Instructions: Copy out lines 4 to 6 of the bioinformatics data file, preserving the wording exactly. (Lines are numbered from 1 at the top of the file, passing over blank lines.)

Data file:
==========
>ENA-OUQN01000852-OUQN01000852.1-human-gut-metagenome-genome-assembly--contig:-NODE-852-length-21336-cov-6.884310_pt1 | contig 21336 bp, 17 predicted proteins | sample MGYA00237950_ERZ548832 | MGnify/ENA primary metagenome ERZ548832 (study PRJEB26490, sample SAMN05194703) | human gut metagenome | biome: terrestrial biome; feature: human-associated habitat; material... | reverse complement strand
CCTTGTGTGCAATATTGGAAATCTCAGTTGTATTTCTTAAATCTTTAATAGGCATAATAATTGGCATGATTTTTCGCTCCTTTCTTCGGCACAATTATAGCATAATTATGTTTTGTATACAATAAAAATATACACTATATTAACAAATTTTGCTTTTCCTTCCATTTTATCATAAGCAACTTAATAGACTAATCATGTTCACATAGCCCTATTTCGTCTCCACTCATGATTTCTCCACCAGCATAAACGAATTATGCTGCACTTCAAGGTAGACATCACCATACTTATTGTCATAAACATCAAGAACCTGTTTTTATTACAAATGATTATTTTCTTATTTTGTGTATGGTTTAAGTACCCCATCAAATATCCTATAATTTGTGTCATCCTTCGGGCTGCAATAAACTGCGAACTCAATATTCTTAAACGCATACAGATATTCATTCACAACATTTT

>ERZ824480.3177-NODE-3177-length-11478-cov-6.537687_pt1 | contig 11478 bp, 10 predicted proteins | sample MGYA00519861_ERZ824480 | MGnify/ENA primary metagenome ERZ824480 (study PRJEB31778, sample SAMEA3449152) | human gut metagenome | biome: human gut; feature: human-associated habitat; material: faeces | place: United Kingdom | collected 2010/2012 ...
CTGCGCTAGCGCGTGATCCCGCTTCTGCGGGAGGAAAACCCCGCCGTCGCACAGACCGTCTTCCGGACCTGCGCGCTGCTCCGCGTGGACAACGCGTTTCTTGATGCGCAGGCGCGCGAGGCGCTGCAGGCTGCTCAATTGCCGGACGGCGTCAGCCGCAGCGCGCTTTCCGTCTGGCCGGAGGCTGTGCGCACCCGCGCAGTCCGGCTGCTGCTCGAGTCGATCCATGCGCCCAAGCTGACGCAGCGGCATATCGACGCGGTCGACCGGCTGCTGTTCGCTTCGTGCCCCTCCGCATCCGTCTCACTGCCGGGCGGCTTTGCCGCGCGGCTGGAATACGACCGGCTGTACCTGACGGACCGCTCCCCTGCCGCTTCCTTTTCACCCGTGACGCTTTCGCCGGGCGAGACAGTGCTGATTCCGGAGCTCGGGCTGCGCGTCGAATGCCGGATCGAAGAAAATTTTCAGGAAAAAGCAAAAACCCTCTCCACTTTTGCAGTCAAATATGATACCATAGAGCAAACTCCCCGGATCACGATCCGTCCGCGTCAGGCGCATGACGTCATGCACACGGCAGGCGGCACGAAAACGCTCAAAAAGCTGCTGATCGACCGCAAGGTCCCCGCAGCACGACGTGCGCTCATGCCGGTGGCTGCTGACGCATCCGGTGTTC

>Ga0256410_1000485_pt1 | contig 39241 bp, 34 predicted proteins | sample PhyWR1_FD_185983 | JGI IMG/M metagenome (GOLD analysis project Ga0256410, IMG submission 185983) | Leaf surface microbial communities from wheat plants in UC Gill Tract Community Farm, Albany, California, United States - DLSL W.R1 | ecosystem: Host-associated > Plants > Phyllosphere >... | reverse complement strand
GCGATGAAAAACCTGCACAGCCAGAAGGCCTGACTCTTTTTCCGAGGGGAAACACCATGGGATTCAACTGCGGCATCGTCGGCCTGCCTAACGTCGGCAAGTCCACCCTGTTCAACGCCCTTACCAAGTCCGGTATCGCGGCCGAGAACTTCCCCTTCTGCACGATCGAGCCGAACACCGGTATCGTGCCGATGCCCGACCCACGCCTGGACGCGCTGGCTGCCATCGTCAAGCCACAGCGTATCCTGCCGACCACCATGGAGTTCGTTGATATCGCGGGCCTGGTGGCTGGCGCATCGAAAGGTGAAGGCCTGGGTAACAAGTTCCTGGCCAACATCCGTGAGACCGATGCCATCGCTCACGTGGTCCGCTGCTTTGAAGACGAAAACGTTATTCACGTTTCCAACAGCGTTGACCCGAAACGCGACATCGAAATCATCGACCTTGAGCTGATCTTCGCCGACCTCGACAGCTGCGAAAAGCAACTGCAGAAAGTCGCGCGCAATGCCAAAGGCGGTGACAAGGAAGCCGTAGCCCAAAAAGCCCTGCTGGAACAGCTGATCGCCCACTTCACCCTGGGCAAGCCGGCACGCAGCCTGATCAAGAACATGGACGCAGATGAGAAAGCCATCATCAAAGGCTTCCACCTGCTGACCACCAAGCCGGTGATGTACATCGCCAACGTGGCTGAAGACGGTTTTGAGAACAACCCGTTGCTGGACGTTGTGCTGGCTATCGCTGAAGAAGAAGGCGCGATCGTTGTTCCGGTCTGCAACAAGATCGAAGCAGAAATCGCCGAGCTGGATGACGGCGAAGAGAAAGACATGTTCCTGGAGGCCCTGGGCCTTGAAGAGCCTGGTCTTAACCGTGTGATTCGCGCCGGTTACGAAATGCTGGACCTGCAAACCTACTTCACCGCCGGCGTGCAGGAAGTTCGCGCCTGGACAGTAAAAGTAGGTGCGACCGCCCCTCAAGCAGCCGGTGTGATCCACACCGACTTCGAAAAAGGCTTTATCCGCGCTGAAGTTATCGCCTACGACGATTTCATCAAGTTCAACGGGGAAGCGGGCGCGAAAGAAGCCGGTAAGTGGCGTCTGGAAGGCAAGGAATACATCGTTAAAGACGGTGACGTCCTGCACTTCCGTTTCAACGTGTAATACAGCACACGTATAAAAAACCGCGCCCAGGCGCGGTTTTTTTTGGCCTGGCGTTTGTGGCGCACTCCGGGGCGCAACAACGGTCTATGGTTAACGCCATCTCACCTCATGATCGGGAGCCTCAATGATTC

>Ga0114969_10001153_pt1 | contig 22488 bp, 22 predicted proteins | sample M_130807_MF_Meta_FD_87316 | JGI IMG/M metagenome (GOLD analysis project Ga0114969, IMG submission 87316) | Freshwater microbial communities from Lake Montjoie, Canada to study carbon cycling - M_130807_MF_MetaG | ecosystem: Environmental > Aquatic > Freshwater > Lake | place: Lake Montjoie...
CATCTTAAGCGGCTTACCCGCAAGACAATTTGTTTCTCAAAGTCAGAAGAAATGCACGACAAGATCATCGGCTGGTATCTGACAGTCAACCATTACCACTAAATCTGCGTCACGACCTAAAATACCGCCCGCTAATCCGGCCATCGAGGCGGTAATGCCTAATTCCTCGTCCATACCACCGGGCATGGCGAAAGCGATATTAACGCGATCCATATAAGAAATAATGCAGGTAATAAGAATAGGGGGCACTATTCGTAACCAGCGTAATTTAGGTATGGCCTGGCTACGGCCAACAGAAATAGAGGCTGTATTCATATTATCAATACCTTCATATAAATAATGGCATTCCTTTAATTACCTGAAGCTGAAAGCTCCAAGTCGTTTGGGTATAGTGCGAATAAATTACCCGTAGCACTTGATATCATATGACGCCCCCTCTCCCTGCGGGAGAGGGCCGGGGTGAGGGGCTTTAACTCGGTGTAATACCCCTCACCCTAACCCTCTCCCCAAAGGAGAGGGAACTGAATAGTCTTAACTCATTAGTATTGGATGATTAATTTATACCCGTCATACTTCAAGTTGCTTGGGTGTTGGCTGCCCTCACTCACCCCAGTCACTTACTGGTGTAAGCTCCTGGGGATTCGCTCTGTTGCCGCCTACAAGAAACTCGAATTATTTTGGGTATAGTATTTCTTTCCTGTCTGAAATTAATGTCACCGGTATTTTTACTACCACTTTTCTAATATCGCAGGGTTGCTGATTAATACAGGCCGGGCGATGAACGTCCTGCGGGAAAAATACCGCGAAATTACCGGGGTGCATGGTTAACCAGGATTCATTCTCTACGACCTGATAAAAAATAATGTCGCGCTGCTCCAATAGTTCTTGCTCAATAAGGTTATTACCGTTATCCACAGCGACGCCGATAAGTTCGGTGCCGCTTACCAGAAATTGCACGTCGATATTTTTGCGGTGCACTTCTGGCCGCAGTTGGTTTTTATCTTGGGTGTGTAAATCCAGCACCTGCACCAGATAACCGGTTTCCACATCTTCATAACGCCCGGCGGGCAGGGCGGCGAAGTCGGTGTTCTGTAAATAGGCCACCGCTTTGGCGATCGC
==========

CTGCGCTAGCGCGTGATCCCGCTTCTGCGGGAGGAAAACCCCGCCGTCGCACAGACCGTCTTCCGGACCTGCGCGCTGCTCCGCGTGGACAACGCGTTTCTTGATGCGCAGGCGCGCGAGGCGCTGCAGGCTGCTCAATTGCCGGACGGCGTCAGCCGCAGCGCGCTTTCCGTCTGGCCGGAGGCTGTGCGCACCCGCGCAGTCCGGCTGCTGCTCGAGTCGATCCATGCGCCCAAGCTGACGCAGCGGCATATCGACGCGGTCGACCGGCTGCTGTTCGCTTCGTGCCCCTCCGCATCCGTCTCACTGCCGGGCGGCTTTGCCGCGCGGCTGGAATACGACCGGCTGTACCTGACGGACCGCTCCCCTGCCGCTTCCTTTTCACCCGTGACGCTTTCGCCGGGCGAGACAGTGCTGATTCCGGAGCTCGGGCTGCGCGTCGAATGCCGGATCGAAGAAAATTTTCAGGAAAAAGCAAAAACCCTCTCCACTTTTGCAGTCAAATATGATACCATAGAGCAAACTCCCCGGATCACGATCCGTCCGCGTCAGGCGCATGACGTCATGCACACGGCAGGCGGCACGAAAACGCTCAAAAAGCTGCTGATCGACCGCAAGGTCCCCGCAGCACGACGTGCGCTCATGCCGGTGGCTGCTGACGCATCCGGTGTTC

>Ga0256410_1000485_pt1 | contig 39241 bp, 34 predicted proteins | sample PhyWR1_FD_185983 | JGI IMG/M metagenome (GOLD analysis project Ga0256410, IMG submission 185983) | Leaf surface microbial communities from wheat plants in UC Gill Tract Community Farm, Albany, California, United States - DLSL W.R1 | ecosystem: Host-associated > Plants > Phyllosphere >... | reverse complement strand
GCGATGAAAAACCTGCACAGCCAGAAGGCCTGACTCTTTTTCCGAGGGGAAACACCATGGGATTCAACTGCGGCATCGTCGGCCTGCCTAACGTCGGCAAGTCCACCCTGTTCAACGCCCTTACCAAGTCCGGTATCGCGGCCGAGAACTTCCCCTTCTGCACGATCGAGCCGAACACCGGTATCGTGCCGATGCCCGACCCACGCCTGGACGCGCTGGCTGCCATCGTCAAGCCACAGCGTATCCTGCCGACCACCATGGAGTTCGTTGATATCGCGGGCCTGGTGGCTGGCGCATCGAAAGGTGAAGGCCTGGGTAACAAGTTCCTGGCCAACATCCGTGAGACCGATGCCATCGCTCACGTGGTCCGCTGCTTTGAAGACGAAAACGTTATTCACGTTTCCAACAGCGTTGACCCGAAACGCGACATCGAAATCATCGACCTTGAGCTGATCTTCGCCGACCTCGACAGCTGCGAAAAGCAACTGCAGAAAGTCGCGCGCAATGCCAAAGGCGGTGACAAGGAAGCCGTAGCCCAAAAAGCCCTGCTGGAACAGCTGATCGCCCACTTCACCCTGGGCAAGCCGGCACGCAGCCTGATCAAGAACATGGACGCAGATGAGAAAGCCATCATCAAAGGCTTCCACCTGCTGACCACCAAGCCGGTGATGTACATCGCCAACGTGGCTGAAGACGGTTTTGAGAACAACCCGTTGCTGGACGTTGTGCTGGCTATCGCTGAAGAAGAAGGCGCGATCGTTGTTCCGGTCTGCAACAAGATCGAAGCAGAAATCGCCGAGCTGGATGACGGCGAAGAGAAAGACATGTTCCTGGAGGCCCTGGGCCTTGAAGAGCCTGGTCTTAACCGTGTGATTCGCGCCGGTTACGAAATGCTGGACCTGCAAACCTACTTCACCGCCGGCGTGCAGGAAGTTCGCGCCTGGACAGTAAAAGTAGGTGCGACCGCCCCTCAAGCAGCCGGTGTGATCCACACCGACTTCGAAAAAGGCTTTATCCGCGCTGAAGTTATCGCCTACGACGATTTCATCAAGTTCAACGGGGAAGCGGGCGCGAAAGAAGCCGGTAAGTGGCGTCTGGAAGGCAAGGAATACATCGTTAAAGACGGTGACGTCCTGCACTTCCGTTTCAACGTGTAATACAGCACACGTATAAAAAACCGCGCCCAGGCGCGGTTTTTTTTGGCCTGGCGTTTGTGGCGCACTCCGGGGCGCAACAACGGTCTATGGTTAACGCCATCTCACCTCATGATCGGGAGCCTCAATGATTC